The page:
Alternatively, in pursuit of a low-sheen finish, there’s nothing at all wrong with using exterior oil-based house paint on a boat. Eggshell, low luster, satin, and whatever else their names imply, all mean low sheen and all look far, far better than high gloss on the kind of surface this article recommends.
Paint should flow across the surface without the brush dragging. If the process ceases to be enjoyable because the paint feels like glue—and you’ll find this true of most out-of-the-can paints—by all means stop and thin it! Thin the paint by stirring in Penetrol, Interlux 333 brushing liquid, or Kirby conditioner. This will make a world of difference. It’s tough to convince yourself to do this when you’re worried about losing that “wet edge,” but in the end it’s worthwhile.
Rolling and tipping is an efficient method for painting large areas. It’s even faster when two people work together with one person rolling and the other following with a brush.
A brush is about the only tool that works for coating uneven surfaces and for cutting in one color against another. Use a many-bristled brush that holds lots of paint; say, 2 1⁄2″ or 3″ wide for the size boat we’re talking about. Throwaway brushes are not an option here; although they’re great for touchup and priming, they are too thin and their bristles too short to absorb enough paint (not to mention their annoying habit of spitting bristles). But without going to the other extreme, you can get a decent brush for under $10 and, by thoroughly cleaning it right after each use, you can employ that one brush for all paintwork (except, perhaps, for detailing, where a smaller one is called for).
For large areas like topsides and bottoms, brushing can be slow and at times hard work. For topsides, consider using a foam or short-nap roller combined with a foam or bristle brush. You can do this by yourself, with the roller in one hand and the brush in the other, but two people can spread the paint faster and, therefore, give it less chance to tack up during the process. With this roll-and-tip method, you apply and spread the paint evenly by roller, then immediately “tip” it out with the brush to squeeze out the entrapped air bubbles and get rid of whatever “footprints” the roller has left behind. You establish a pace so that the tipping takes place before the paint begins to get tacky, yet keeps the overall job moving along. Low-sheen paints don’t self-level as much as gloss ones, so chances are there’ll be brush marks remaining after drying. Those brush marks will look more natural and be less conspicuous if they run parallel to the grain of the wood instead of across it, so final stroking of the topsides, for example, should be parallel to the boat’s sheer.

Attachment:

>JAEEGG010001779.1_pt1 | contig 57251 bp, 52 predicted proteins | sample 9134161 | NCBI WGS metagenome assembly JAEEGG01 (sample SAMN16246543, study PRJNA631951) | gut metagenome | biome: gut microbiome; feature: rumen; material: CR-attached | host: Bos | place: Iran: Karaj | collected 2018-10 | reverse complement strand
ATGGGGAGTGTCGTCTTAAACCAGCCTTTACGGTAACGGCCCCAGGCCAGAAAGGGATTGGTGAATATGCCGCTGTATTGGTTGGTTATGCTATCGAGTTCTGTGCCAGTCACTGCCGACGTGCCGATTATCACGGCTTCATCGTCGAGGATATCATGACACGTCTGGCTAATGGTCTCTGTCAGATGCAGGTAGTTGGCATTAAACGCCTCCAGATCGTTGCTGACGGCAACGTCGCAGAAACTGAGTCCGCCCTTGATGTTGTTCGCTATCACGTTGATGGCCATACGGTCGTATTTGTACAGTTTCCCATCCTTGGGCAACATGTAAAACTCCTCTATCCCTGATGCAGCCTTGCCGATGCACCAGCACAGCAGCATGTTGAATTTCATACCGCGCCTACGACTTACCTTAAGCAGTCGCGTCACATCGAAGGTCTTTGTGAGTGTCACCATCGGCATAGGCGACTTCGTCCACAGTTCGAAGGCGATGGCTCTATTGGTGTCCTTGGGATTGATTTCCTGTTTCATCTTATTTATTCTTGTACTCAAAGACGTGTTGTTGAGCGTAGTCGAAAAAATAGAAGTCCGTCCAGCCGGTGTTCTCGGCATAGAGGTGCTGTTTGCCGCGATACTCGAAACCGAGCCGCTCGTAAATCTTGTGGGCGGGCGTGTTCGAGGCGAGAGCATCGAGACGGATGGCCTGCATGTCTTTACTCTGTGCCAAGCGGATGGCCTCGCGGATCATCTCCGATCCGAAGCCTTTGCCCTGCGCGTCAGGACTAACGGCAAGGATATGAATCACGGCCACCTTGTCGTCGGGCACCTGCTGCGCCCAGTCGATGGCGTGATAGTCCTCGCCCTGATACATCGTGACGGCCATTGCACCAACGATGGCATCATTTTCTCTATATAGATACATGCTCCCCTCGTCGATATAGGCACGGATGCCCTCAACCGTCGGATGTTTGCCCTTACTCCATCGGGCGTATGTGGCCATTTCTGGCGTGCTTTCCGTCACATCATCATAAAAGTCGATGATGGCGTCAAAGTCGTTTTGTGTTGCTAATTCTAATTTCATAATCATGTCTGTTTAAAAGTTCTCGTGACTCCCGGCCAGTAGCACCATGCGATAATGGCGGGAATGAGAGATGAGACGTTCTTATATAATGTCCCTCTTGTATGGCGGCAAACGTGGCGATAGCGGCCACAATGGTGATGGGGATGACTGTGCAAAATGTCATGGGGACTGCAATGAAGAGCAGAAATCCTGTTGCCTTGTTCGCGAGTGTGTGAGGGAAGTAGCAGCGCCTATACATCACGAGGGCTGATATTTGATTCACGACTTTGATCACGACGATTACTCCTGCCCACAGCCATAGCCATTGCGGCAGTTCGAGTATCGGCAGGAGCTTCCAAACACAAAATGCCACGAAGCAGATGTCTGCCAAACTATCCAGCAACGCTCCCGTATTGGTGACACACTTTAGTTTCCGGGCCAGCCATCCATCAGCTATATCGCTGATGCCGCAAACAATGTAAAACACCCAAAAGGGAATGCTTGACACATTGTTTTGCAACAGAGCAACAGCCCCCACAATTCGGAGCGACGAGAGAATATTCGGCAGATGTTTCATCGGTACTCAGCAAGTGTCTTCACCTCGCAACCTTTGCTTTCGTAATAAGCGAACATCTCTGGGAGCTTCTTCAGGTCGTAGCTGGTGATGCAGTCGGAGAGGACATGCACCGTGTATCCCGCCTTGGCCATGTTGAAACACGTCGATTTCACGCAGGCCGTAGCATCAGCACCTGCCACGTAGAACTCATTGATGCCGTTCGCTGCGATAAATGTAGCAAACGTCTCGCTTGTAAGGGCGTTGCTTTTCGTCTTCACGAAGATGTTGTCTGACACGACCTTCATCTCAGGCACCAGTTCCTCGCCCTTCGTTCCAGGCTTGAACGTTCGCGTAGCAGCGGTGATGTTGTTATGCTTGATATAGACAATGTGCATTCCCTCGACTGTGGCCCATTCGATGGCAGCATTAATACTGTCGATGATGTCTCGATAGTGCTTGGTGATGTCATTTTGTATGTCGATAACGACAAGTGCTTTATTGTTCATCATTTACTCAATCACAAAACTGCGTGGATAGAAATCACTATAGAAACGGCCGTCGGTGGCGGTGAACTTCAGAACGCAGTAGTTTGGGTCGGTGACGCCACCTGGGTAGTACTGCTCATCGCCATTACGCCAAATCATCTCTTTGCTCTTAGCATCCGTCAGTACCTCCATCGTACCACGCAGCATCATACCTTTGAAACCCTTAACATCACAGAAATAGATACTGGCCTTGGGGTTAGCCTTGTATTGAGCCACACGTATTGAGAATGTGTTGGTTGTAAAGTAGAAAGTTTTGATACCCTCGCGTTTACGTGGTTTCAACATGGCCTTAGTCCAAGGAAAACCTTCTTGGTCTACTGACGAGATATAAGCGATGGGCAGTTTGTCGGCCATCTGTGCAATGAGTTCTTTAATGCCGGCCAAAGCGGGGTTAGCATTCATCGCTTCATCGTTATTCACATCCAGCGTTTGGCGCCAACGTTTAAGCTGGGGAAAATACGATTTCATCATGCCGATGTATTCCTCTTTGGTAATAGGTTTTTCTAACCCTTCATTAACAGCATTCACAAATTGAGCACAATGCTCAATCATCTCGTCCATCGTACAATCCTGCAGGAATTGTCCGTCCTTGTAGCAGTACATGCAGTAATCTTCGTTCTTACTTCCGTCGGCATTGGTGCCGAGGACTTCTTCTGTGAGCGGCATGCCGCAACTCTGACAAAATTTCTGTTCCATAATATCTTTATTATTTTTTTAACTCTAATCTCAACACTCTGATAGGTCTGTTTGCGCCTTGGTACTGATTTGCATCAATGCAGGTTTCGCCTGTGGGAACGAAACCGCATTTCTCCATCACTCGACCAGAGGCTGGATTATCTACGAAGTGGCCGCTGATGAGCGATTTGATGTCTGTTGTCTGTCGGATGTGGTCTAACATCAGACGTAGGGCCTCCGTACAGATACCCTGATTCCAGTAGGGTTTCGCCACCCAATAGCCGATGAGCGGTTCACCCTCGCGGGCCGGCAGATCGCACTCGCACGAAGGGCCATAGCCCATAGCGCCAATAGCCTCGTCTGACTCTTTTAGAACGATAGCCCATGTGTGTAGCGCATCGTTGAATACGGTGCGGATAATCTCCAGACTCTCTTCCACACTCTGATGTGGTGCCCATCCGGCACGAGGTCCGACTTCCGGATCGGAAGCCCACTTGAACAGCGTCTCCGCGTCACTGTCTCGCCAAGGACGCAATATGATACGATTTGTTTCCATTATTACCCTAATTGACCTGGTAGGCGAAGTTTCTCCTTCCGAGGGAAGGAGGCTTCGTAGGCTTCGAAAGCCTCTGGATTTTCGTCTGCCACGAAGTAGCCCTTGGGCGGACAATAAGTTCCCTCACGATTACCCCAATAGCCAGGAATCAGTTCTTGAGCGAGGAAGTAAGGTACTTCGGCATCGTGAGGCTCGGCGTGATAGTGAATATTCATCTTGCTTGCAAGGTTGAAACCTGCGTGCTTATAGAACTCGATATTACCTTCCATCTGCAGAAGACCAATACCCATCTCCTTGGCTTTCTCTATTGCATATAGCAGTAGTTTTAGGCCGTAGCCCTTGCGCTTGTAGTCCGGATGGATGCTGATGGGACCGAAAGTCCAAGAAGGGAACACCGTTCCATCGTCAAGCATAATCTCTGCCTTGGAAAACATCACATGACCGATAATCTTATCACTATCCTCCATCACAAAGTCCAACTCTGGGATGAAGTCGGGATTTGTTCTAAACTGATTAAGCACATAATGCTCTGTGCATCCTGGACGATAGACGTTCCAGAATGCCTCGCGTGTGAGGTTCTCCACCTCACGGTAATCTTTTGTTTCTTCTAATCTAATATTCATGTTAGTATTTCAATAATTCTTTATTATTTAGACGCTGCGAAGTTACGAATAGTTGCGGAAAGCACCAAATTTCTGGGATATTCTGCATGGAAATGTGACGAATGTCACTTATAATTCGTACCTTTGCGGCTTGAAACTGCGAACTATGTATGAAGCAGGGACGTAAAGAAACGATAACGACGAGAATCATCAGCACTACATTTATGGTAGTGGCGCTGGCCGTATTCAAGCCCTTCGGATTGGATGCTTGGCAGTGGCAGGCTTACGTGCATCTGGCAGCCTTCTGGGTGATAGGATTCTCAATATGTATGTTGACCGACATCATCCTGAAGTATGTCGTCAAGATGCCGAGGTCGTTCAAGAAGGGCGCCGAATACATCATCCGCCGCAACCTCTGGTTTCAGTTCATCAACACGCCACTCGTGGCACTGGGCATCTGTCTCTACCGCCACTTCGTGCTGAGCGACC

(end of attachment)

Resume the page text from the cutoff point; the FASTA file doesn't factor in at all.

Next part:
A medium-nap roller, by itself, will make quick work of painting a boat’s bottom up as far as the sharp-edged waterline. I like small-diameter rollers best; they’re about 1 1⁄4″ diameter and 6″ long. Handle extensions enable keeping this messy job at arm’s length and keep you from having to spend too much time under the boat’s bottom.
Cutting in one color against another, these days, means taping to achieve a crisp line. (A steady hand and a fine-bristle brush can also get a great job without tape, and this is the traditional technique, being both quicker and less expensive—provided you’re up to it.) No matter whether you use tape or not, a color change at some kind of natural juncture looks better than one done in the middle of a flat surface. Even waterlines look better if they’re guided by a scribed line instead of simply plastered on the uniform surface of the hull. Paint the bottom color after the topsides, and force the bottom paint into the scribed line; then the overhanging upper corner of the depression will hide any wiggles.
Use the topsides color (in this case, white) to paint the hull, down beyond the scribed line. Then, paint the bottom. If you have a steady hand, you should be able to paint to the scribed line without taping. Work the bottom color into the scribed line for best results.
Give the brush three rinses, each in fresh K-1 kerosene, with spins after each one using a brush spinner. While this shows a trash can, a five-gallon bucket is best for spinning. This will flush out the paint and ready the brush for whatever color comes next. And the kerosene won’t soon evaporate, so the brush stays flexible between uses.
From scraping to cleanup, you don’t need many tools to do a decent job of spring painting. They consist mainly of a scraper, homemade as described; an 8″ mill file; a roll of 3M’s adhesive-backed 220-grit production paper with contoured foam pad; a couple of sheets of 80-grit, or a roll of same; filler, seam compound, a putty knife, and a rasp and mask if you need to fair an epoxy-based repair. You’ll also need a roll of low-tack masking tape; a decent 2 1⁄2″ or 3″ natural-bristle brush and some K-1 kerosene for cleaning it; a few tack rags to wipe surfaces just prior to painting; and the low-sheen paints of your choice along with a quart of one of the recommended thinners. And, of course, antifouling bottom paint if your boat needs it. Apply the 80/20 Rule, and you’ll find yourself working less and enjoying your boat more.
Maynard Bray is WoodenBoat’s technical editor. Each and every spring for over half a century, he and his wife, Anne, have painted several of their personal fleet ranging from 8′ prams through Beetle Cats, peapods, and lobsterboats to 40′ varnish-laden cruising sailboats. Limited time and the desire for use have encouraged them to favor the 80/20 Rule.